Jillian Martins

Practice Summary

Jillian Martins is a partner based in Cole Huber’s Southern California office where she currently serves as the Assistant City Attorney for the City of Indio advises on all aspects municipal law issues involving zoning and land use, open government and ethics (the Brown Act, the Public Records Act), contract formation and negotiation, drafting and amending ordinances, resolutions, parliamentary procedure, code interpretation, and employment policies.

Before joining Cole Huber, Jillian Martins had devoted her entire professional career to public service in local government, beginning with her tenure in the City Attorney’s Office in her hometown, Redondo Beach. In that office she served as both a Deputy City Attorney, and through her dedication and exceptional performance, rose to the role of Senior Deputy City Attorney. There, Jillian’s responsibilities spanned a wide spectrum of transactional matters, including crafting ordinances in ever changing regulatory environments on topics including massage parlors, tattoo, tobacco, and cannabis industries, along with mobile food vending, short-term rentals, and single-use plastics. Jillian’s extensive involvement with the Community Development, Transit, and Public Works Departments, as well as the Planning and Public Art Commissions, played a pivotal role in developing a LEED certified Transit Center. The project was almost entirely funded by federal, state, and county grants, necessitating a vast understanding of real property, land use, and CEQA.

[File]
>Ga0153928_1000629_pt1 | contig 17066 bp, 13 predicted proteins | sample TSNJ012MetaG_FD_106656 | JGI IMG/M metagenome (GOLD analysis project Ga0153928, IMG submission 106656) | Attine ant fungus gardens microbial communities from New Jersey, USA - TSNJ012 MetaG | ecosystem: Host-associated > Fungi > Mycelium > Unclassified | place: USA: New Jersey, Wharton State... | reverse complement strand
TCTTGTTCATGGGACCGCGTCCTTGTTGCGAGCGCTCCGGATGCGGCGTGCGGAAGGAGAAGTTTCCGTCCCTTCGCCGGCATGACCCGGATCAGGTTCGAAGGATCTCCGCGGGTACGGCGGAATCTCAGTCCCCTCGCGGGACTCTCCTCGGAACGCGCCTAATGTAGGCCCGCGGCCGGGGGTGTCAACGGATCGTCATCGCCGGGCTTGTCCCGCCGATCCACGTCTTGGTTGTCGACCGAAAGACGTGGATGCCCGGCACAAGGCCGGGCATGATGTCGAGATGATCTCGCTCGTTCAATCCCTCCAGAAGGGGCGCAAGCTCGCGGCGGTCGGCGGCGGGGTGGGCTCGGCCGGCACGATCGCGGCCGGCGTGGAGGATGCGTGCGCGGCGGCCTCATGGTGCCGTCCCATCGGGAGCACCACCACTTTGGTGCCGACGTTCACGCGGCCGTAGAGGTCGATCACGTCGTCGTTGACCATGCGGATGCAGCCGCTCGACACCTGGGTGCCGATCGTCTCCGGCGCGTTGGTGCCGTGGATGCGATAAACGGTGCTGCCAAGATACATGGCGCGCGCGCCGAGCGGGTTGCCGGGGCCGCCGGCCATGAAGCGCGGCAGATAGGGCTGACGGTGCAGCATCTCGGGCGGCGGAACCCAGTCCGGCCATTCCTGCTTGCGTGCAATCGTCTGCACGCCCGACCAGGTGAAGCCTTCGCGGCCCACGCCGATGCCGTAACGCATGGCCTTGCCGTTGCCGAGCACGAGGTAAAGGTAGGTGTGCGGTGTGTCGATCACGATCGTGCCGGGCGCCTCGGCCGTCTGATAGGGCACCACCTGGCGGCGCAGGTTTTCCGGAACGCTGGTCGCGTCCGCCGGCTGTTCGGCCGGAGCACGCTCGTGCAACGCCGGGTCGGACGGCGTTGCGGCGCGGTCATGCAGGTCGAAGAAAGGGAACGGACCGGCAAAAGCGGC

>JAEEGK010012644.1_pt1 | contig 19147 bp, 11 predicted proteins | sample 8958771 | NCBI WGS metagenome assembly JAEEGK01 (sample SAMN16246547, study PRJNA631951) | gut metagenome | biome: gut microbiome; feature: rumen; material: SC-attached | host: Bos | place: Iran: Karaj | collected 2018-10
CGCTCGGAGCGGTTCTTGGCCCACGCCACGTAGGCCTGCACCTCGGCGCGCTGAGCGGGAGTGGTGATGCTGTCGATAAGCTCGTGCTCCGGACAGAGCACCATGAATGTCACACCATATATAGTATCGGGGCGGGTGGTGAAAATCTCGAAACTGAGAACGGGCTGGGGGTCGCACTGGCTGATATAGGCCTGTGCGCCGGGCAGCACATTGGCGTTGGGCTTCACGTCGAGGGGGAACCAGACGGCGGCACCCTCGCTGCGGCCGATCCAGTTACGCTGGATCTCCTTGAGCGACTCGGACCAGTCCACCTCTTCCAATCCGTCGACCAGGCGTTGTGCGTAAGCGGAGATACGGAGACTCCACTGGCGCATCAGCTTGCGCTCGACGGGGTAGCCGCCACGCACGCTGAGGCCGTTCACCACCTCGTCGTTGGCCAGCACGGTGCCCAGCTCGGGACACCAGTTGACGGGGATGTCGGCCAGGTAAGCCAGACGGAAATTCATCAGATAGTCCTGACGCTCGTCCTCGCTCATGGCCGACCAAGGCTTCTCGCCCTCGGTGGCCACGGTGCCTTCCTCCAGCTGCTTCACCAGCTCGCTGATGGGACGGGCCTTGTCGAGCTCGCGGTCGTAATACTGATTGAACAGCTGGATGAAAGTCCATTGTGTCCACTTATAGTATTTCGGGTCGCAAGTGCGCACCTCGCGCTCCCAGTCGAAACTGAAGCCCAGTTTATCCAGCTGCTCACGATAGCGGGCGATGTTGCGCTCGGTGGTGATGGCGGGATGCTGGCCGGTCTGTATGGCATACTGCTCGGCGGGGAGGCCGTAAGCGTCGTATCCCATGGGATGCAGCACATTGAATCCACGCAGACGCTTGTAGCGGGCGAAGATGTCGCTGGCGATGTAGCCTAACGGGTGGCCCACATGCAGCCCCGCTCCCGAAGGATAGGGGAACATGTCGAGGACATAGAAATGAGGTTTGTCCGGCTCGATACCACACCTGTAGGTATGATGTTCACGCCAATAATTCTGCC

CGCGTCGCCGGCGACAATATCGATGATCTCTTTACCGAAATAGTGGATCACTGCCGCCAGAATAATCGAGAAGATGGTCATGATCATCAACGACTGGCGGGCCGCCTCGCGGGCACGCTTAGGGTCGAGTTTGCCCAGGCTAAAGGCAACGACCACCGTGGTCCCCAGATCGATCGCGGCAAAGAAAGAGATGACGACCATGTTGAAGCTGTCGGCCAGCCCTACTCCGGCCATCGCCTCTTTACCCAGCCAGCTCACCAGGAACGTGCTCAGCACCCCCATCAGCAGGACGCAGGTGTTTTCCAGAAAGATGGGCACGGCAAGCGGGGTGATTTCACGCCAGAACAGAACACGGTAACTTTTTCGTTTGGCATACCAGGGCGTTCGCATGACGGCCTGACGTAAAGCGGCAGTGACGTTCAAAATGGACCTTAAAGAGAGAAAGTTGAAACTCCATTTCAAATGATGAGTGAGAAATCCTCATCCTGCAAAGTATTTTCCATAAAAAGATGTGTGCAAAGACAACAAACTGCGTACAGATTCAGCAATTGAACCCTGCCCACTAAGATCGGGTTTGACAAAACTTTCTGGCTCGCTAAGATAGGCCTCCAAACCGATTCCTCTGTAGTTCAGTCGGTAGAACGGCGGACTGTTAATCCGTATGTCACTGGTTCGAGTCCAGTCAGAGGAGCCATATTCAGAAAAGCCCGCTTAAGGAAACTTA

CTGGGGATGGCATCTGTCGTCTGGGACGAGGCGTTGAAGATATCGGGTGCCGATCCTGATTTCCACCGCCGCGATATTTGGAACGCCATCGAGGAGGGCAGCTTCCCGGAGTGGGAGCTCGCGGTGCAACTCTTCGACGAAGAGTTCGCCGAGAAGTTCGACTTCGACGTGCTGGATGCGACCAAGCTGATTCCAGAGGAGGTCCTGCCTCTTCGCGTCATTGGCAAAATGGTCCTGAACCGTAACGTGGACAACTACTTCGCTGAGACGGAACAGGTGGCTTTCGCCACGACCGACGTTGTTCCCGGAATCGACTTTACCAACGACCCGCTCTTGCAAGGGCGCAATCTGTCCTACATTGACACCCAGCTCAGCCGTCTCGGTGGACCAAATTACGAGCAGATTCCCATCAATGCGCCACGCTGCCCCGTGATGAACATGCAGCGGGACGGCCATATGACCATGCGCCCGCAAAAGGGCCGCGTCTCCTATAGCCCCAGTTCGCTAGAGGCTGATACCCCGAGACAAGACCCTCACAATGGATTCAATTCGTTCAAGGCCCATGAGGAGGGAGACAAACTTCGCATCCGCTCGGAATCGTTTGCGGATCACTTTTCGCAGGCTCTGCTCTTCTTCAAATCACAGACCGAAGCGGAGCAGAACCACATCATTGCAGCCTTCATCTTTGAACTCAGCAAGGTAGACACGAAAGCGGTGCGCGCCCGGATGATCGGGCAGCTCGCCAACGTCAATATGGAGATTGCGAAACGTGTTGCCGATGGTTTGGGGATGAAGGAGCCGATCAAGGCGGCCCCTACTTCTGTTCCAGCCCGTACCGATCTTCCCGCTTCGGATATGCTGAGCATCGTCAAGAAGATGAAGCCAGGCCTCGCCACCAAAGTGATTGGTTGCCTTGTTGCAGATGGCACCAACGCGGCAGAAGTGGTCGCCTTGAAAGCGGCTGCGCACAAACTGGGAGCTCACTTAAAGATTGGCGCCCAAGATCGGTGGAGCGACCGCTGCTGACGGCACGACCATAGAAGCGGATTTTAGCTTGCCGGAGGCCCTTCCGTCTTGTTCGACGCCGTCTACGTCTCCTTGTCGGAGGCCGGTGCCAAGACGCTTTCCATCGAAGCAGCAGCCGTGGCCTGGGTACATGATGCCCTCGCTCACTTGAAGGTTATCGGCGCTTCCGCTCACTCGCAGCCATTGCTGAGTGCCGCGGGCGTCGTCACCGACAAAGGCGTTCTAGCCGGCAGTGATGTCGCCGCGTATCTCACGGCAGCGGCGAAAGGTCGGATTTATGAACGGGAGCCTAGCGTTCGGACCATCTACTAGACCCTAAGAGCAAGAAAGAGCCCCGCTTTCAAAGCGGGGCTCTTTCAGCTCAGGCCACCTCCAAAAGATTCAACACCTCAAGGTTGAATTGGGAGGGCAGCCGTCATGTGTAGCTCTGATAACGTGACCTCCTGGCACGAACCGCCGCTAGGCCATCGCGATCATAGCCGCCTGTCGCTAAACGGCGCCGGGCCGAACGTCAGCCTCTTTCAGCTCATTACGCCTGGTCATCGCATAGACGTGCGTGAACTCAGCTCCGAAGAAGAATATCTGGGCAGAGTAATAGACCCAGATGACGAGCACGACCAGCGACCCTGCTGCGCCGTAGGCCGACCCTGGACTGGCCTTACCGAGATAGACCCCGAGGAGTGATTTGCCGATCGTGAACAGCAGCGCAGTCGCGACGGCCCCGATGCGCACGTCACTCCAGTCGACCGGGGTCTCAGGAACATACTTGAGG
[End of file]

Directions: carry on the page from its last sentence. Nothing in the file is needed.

As a cooperative and innovative attorney, Jillian excels in working with city staff and elected officials, crafting creative solutions to complex issues. She has offered expert advice to several cities on topics as diverse as local cannabis regulations, housing and commercial development, water use, conservation, and homelessness. Her assistance extends to a wide array of municipal legal issues that demand expertise in fields such as land use, real estate, contracts, construction, public utilities, information technology, CEQA, Proposition 218, and code drafting and enforcement.

Education and Admissions

State Bar of California: 2011